In his new Uniformbooks-published ‘The Small Press Model’, poet and artist Simon Cutts attempts to group together artistic approaches to the physicality of the book. Sukhdev Sandhu reviews, finding a text not just about publishing, but about refusing capitalist realism.
Charles Olson, grand mastodon of the Black Mountain poets and self-described “archaeologist of morning”, once declared, “Don’t ever be intimidated by the disdain and disinterest in the world. Get yourself some type, get yourself some paper and print it.” Rousing talk! As gung-ho as “This is a chord, this is another, this is a third. Now form a band.” As seize-the-day as the Desperate Bicycles’ clarion call on ‘The Medium Was Tedium’, “It was easy, it was cheap – go and do it.” DIY: almost always the better path.
Olson’s words are quoted in The Small Press Model, a decades-spanning collection of pieces by Simon Cutts, a poet, artist and publisher, and one of the most quietly important figures in the field of British artist books. His reputation goes back to the mid-1960s when he worked on a little magazine called Tarasque, as well as at the experimental, Nottingham-based Tarasque Press. (The name refers to a mythical animal which lived on the banks of the Rhone and ravaged the surrounding countryside.) There, and later at Coracle Press, he designed and produced scores of booklets, cards, printed matter.
An example of a Simon Cutts publication is The Rubber-Stamp Mini-Printer Series (1993). It’s a slipcased volume of very short poems (each has five lines comprising thirty characters and spaces) printed using a small rubber stamp. The edition runs to a hundred copies. Then there’s A Line Only A Word (2013), described as a “permutational poem” that has been ‘made translucent and only readable in certain conditions of light and air.’ And again, A Fold of Sewn Cotton (1982), which Cutts says was a ‘small thing, almost nothing in a way, just a four-page pamphlet sewn with a single stitch, and on the cover is an image of the single knot inside’.
To some, publications like these will seem like whimsical bagatelles. But whimsy, which involves keeping your eyes off the prize, ignoring other peoples’ ideas of what is or isn’t “important”, is its own kind of independence. Cutts talks fondly of painter Ian Gardner who liked to ‘draw round a piece of toast from his breakfast on a card and send it to a range of friends as a postcard’. Here, as on other occasions, he celebrates small press publishing not just for its immediacy, but for the way that it invites ‘confusion and contradiction’.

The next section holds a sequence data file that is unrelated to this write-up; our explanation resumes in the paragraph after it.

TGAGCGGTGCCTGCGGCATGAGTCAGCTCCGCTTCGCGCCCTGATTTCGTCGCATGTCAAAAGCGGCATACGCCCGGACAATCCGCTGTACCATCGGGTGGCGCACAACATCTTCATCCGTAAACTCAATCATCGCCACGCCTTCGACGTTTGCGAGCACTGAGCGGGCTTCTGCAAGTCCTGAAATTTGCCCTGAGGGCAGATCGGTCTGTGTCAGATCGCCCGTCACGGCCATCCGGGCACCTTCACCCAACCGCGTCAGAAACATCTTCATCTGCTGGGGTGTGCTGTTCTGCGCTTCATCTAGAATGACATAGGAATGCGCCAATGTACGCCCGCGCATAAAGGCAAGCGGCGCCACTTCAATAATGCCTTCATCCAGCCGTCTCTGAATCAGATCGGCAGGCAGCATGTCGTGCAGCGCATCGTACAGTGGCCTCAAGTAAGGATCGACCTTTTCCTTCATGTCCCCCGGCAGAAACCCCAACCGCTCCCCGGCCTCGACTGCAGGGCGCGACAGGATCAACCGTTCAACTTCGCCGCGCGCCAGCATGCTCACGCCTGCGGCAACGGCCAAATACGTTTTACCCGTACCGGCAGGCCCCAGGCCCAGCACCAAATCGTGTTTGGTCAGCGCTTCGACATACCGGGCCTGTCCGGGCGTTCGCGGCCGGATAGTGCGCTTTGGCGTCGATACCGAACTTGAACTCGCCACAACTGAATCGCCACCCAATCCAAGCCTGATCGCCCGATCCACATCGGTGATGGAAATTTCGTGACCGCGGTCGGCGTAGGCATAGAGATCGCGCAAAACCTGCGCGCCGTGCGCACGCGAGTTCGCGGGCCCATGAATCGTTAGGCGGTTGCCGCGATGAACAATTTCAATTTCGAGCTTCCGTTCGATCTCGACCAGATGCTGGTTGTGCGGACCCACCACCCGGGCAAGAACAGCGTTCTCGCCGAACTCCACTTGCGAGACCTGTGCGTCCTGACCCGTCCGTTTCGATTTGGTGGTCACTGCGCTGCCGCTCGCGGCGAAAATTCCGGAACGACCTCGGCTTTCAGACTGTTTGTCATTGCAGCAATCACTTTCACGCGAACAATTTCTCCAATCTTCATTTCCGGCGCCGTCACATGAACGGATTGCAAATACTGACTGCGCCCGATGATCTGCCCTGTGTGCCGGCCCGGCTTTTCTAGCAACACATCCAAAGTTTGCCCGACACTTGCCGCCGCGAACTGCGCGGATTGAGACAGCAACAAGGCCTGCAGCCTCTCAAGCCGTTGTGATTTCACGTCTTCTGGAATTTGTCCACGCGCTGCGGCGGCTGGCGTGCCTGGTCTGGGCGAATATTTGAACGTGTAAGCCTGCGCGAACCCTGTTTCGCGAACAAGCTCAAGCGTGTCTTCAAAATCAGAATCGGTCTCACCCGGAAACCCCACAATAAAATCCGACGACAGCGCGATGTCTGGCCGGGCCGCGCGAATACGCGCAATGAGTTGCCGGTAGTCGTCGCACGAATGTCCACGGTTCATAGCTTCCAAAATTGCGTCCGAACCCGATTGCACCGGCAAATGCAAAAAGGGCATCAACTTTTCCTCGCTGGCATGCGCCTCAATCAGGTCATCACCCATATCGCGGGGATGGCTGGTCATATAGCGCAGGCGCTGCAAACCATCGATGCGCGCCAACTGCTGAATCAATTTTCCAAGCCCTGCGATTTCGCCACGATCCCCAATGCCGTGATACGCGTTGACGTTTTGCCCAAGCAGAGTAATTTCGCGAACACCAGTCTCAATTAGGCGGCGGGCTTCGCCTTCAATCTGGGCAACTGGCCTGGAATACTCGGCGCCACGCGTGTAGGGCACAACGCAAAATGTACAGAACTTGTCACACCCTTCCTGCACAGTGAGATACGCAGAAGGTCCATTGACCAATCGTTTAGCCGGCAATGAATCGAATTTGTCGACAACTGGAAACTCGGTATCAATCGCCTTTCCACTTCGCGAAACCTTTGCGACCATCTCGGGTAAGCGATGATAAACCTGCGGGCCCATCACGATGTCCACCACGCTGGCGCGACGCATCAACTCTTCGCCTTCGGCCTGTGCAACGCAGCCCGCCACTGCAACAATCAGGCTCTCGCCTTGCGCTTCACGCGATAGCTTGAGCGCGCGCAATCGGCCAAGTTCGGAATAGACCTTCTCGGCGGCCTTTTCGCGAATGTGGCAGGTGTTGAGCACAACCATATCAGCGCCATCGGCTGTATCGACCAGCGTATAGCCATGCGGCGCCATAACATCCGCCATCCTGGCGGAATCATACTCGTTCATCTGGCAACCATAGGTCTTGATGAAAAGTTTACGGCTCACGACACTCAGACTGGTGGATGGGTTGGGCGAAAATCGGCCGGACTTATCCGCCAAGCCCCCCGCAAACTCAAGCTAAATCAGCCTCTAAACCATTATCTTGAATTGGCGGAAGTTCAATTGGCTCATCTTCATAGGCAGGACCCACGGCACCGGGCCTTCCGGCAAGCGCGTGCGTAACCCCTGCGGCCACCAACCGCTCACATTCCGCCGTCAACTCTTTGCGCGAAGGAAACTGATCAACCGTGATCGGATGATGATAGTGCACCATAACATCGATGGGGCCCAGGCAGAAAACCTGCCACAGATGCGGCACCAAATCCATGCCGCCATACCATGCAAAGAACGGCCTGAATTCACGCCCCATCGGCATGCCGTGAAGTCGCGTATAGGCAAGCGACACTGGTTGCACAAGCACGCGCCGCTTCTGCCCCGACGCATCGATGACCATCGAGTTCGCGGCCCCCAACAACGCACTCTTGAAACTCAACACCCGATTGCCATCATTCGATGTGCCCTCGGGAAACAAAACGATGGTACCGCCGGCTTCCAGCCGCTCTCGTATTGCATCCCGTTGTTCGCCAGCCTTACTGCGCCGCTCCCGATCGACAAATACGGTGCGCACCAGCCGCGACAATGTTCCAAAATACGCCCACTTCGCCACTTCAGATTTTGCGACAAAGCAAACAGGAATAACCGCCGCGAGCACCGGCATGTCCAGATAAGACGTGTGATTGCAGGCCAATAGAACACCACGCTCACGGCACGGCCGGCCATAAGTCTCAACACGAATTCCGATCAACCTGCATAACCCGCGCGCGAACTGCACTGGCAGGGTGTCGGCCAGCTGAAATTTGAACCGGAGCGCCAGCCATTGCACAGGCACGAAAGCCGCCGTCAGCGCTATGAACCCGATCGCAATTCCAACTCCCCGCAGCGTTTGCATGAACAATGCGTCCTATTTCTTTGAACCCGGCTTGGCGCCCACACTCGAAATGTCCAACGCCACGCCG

Many if not most of the books mentioned in The Small Press Model are published in vanishingly small editions. Some are too fragile to risk being sent out to independent shops on a sell-or-return basis. For a while Coracle had its own shop in South London; when it applied for a rate reduction on the grounds that it added value to the neighbourhood, an official from the Treasurer’s Department announced, “Well sir, we don’t think we can help you in this case. If you were a scout hut, then we could.”
What is the value of Cutt’s titles if so few of them are widely read or seen? Perhaps it lies in their power as ideas or as imaginative prompts. Even to learn about them is consoling. Somebody out there is doing … this?! The act of making is its own reward. Cutts is good at evoking the artisanal, home-assembled aspects of publishing — ‘working from the kitchen table, the cupboard under the stairs, stock held in cardboard boxes’. It’s hard not to feel wistful when he recalls how, in the 1970s and 1980s, East London was full of paper-merchants, engravers, makers of cutters and creasers. ‘Now we are left with trying to get tactility of some sort from an implacable electronic screen.’
Like its publisher Uniformbooks, The Small Press Model celebrates the local, the non-metropolitan, those who have a ‘resolve for a critical alternative to mainstream publishing’. It preaches self-reliance, an ethics and economics of scale, a scepticism towards waving a begging bowl at the Arts Council. There’s a kind of English anarchism at play, echoes of the designs for living that Crass worked so hard to make real, when Cutts talks about his work as a ‘model of self-organisation’.
It’s a model that stands for the dignity of production, the importance of collaboration, the need for alternative networks — and alternative publics. This is a book about publishing. More than that, it’s about refusing capitalist realism, about carving out and holding on to your own space, about how passion should never be a fashion.
‘The Small Press Model’ is out now and available here, published by Uniformbooks (£14.00).
Sukhdev Sandhu directs the Colloquium for Unpopular Culture at New York University.